Dante: The Poet, the Political Thinker, the Man presents Barbara Reynolds’s distillation of her lifelong study of Dante. Largely shunning footnotes (other than to Dante’s texts) and references to other scholars, she offers personal readings of all of Dante’s writings, which she places within the context of his life and his age. While some of her comments will provoke disagreement, her book offers a highly readable introduction to some of the most complex works of the Middle Ages. Although she addresses her book to a general audience, even advanced students of Dante will find it thought provoking and informative.
One recurring theme in Reynolds’s account is that of orality. The fourteenth century witnessed a leap in literacy beyond the clerisy. In canto 5 of the Inferno (hell), Beatrice explains that she and her lover, Paolo, were first enticed into adultery by reading the story of Lancelot and Guinevere. Indeed, reading pervades The Divine Comedy. The Latin Silver Age poet Statius says that reading Vergil’s works made him both a poet and a Christian. There are more illustrated manuscripts of Dante’s The Divine Comedy than of any other secular medieval text. Reynolds pays tribute to the role Giovanni Boccaccio played in popularizing Dante’s works by making and distributing copies.
Boccaccio also enhanced Dante’s reputation by lecturing on The Divine Comedy, for despite the growth of a literate public, most people still could not read. Reynolds argues that Dante’s works were always intended to be heard. She suggests that his De vulgari eloquentia (c.1306; English translation, 1890) and Il convivio (c.1307; The Banquet, 1887) both composed while Dante was living in Bologna, were intended to be presented as series of lectures at the local university, where Dante is known to have taught. These works were left unfinished, perhaps, Reynolds suggests, because Dante failed to find an audience. She thinks that the Epistola a Cangrande (1318; Epistle to Cangrande), in which Dante explains his purpose in writing his The Divine Comedy and his use of allegory in the work, was also designed as a lecture. Similarly, Reynolds notes that poetry in this period was written to be sung; ballata were danced as well.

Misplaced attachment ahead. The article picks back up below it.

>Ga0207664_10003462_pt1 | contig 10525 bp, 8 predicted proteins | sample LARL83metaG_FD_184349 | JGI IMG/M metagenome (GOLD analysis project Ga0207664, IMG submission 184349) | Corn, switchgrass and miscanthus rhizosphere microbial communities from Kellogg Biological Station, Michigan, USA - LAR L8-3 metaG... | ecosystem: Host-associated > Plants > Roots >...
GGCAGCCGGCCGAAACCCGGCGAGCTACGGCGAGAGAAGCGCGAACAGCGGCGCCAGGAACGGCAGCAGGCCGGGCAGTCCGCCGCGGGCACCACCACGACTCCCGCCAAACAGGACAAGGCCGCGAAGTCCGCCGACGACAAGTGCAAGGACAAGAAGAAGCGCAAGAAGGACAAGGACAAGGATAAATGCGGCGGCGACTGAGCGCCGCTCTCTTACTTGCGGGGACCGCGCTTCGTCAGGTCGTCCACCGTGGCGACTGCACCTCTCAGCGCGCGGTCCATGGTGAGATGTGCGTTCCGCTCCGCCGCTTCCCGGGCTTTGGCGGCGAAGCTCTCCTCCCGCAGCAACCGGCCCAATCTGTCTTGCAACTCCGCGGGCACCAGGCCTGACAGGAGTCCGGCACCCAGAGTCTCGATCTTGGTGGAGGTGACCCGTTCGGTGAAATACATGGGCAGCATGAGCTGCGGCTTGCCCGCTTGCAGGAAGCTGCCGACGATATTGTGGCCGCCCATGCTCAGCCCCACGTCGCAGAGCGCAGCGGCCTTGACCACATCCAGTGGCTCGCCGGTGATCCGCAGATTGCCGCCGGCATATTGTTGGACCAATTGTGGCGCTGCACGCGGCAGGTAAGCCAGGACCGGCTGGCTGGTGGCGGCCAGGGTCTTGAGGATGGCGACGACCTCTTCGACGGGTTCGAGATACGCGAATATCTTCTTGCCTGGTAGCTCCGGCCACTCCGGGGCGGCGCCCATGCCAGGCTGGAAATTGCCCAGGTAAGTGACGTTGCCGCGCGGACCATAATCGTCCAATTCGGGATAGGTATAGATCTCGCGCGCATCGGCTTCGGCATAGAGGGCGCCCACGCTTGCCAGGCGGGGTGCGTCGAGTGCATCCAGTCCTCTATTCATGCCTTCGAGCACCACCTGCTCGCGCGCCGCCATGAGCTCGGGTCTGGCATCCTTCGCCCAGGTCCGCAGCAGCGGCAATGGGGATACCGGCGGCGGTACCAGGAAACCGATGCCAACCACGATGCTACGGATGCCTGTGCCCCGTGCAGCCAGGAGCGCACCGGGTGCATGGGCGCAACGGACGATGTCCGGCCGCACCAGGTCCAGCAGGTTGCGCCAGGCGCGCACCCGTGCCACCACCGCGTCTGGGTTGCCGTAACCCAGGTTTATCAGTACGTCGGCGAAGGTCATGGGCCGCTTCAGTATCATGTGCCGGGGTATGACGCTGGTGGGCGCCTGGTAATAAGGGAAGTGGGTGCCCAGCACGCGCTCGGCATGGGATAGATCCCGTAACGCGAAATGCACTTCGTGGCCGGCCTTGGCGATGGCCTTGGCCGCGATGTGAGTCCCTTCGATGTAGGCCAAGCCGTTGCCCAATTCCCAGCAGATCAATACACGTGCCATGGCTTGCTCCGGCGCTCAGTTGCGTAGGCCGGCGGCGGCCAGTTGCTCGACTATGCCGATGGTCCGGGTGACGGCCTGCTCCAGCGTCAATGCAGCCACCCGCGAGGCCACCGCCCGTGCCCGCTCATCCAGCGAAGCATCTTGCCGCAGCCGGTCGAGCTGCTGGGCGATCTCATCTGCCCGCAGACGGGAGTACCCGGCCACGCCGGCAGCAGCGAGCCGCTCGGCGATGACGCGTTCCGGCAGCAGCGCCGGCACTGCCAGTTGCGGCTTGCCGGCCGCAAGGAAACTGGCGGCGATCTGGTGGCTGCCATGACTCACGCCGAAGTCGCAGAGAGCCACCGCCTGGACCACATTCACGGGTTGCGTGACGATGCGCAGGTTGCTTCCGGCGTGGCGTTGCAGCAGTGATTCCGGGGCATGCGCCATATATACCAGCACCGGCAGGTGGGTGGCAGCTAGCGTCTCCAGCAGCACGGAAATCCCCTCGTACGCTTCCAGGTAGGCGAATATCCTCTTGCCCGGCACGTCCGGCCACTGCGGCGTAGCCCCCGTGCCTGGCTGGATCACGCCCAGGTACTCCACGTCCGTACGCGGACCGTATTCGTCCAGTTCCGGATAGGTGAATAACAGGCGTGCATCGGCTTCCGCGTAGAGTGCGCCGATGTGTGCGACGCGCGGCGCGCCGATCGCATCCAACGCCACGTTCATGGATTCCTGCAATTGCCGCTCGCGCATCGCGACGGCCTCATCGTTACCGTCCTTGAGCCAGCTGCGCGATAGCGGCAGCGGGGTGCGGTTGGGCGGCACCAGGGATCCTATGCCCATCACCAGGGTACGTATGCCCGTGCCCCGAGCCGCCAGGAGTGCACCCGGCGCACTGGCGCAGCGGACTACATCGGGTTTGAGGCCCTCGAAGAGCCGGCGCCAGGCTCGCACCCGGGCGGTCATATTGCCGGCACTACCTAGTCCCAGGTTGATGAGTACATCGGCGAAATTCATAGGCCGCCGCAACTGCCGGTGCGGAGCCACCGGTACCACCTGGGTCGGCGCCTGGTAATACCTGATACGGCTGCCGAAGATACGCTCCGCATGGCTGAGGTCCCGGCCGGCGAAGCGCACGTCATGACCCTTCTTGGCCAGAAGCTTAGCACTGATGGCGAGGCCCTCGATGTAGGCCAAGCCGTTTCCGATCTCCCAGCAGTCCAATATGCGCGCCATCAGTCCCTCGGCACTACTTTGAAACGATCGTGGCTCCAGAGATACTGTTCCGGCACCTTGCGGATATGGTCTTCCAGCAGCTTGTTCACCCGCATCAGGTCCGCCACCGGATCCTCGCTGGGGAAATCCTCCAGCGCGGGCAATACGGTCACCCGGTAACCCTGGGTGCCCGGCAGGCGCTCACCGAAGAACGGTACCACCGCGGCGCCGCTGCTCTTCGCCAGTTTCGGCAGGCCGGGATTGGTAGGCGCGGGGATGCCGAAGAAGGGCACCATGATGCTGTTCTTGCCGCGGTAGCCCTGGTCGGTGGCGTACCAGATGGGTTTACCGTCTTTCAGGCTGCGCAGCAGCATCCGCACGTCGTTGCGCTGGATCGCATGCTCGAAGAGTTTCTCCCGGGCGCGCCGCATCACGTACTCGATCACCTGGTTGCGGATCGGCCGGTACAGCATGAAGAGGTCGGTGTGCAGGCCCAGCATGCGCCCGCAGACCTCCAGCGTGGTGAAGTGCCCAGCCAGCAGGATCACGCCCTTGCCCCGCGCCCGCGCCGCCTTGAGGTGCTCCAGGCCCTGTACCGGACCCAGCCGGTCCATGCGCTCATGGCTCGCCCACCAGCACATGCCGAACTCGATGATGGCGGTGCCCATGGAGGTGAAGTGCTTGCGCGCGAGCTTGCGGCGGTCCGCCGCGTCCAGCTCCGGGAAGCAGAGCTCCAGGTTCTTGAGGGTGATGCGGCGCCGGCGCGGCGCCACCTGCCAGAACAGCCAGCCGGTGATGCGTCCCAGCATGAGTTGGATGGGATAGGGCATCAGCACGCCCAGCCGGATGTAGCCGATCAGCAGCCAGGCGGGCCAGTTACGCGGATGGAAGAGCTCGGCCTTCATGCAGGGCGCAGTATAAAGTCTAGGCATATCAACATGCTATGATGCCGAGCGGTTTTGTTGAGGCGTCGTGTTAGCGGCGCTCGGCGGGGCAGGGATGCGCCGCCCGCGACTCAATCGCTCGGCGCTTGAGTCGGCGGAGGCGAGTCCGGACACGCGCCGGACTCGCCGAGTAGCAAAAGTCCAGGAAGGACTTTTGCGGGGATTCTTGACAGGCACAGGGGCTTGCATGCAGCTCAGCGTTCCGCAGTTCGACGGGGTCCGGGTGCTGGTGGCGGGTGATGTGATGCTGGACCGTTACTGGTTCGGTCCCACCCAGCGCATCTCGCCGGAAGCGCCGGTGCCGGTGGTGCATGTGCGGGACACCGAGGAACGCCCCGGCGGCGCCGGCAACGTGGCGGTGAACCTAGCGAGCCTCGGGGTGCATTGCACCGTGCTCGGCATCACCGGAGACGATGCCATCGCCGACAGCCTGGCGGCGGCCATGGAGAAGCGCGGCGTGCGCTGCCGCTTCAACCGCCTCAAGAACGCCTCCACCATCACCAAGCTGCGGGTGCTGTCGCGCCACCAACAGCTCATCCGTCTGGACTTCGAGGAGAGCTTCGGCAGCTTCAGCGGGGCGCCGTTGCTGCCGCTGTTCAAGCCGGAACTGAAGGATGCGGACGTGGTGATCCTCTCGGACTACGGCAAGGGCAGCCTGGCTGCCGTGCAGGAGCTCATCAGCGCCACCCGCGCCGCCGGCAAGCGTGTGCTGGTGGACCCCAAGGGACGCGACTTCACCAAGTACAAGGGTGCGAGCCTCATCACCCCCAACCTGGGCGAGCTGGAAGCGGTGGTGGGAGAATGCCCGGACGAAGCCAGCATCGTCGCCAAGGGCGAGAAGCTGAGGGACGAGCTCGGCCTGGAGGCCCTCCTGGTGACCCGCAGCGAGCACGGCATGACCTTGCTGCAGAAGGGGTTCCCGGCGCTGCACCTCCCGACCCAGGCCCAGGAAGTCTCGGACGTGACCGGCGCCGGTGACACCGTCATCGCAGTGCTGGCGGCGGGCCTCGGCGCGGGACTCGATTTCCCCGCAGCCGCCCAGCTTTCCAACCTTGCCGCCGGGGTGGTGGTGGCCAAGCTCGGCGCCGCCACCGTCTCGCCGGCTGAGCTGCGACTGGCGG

Hence, sounds play an important role in Dante’s poetry. Reynolds points out the harsh rhymes Dante uses as he writes about the hoarders and wasters in the fourth circle of hell. Presiding over these sinners is the Greek god of wealth, Plutus, who is enraged by the intrusion of the living Dante. His sputtering speech is reflected in rhymes ending with -occia, as his collapse after Vergil’s rebuke is heard in the rhyming words ending in -acca. Dante employs double rhymes to mimic the hurtling of those condemned to this circle: viddi, Cariddi, riddi, intoppa, troppa, poppa. When in canto 27 of the Paradiso St. Peter denounces Pope Boniface VIII, the agent of Dante’s exile from Florence, Dante uses harsh rhymes (vaca, cloaca, placa), and St. Peter repeats three times il loco mio (my place) to show his rage at Boniface’s usurpation of the Holy See. The pauses in the following line of canto 24 of the Inferno capture the breathlessness of Vergil and Dante as they climb over rocks: chè noi a pena, ei lieve, e io sospinto (for we barely, he light, I pushing . . . ). Sounds also link passages. In canto 26 of the Inferno, Ulysses relates how he almost reached Mount Purgatory before his ship sank. The first canto of the Purgatorio recalls that ill-fated voyage by using the same rhyme and even two of the three same rhyming words. The third rhyming word varies only slightly: nacque (began) in Inferno 26.137, rinacque (spring up again) in Purgatorio 1.135.
Numerology looms large in medieval thought. Reynolds shows how from his very first work Dante consciously played with variations on the number three, which symbolizes the Trinity, and ten, the number of perfection and also unity, since the...
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